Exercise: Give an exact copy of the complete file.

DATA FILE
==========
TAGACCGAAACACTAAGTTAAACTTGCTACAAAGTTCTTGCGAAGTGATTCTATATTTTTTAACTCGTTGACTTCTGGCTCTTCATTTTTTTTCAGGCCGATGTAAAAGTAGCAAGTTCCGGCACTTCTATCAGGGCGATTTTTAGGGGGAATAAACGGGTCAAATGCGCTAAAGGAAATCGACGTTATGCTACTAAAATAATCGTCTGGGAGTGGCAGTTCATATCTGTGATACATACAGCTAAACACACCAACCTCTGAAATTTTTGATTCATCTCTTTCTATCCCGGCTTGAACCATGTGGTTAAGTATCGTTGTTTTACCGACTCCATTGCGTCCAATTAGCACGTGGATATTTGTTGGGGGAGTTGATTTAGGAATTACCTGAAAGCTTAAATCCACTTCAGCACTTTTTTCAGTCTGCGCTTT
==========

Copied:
TAGACCGAAACACTAAGTTAAACTTGCTACAAAGTTCTTGCGAAGTGATTCTATATTTTTTAACTCGTTGACTTCTGGCTCTTCATTTTTTTTCAGGCCGATGTAAAAGTAGCAAGTTCCGGCACTTCTATCAGGGCGATTTTTAGGGGGAATAAACGGGTCAAATGCGCTAAAGGAAATCGACGTTATGCTACTAAAATAATCGTCTGGGAGTGGCAGTTCATATCTGTGATACATACAGCTAAACACACCAACCTCTGAAATTTTTGATTCATCTCTTTCTATCCCGGCTTGAACCATGTGGTTAAGTATCGTTGTTTTACCGACTCCATTGCGTCCAATTAGCACGTGGATATTTGTTGGGGGAGTTGATTTAGGAATTACCTGAAAGCTTAAATCCACTTCAGCACTTTTTTCAGTCTGCGCTTT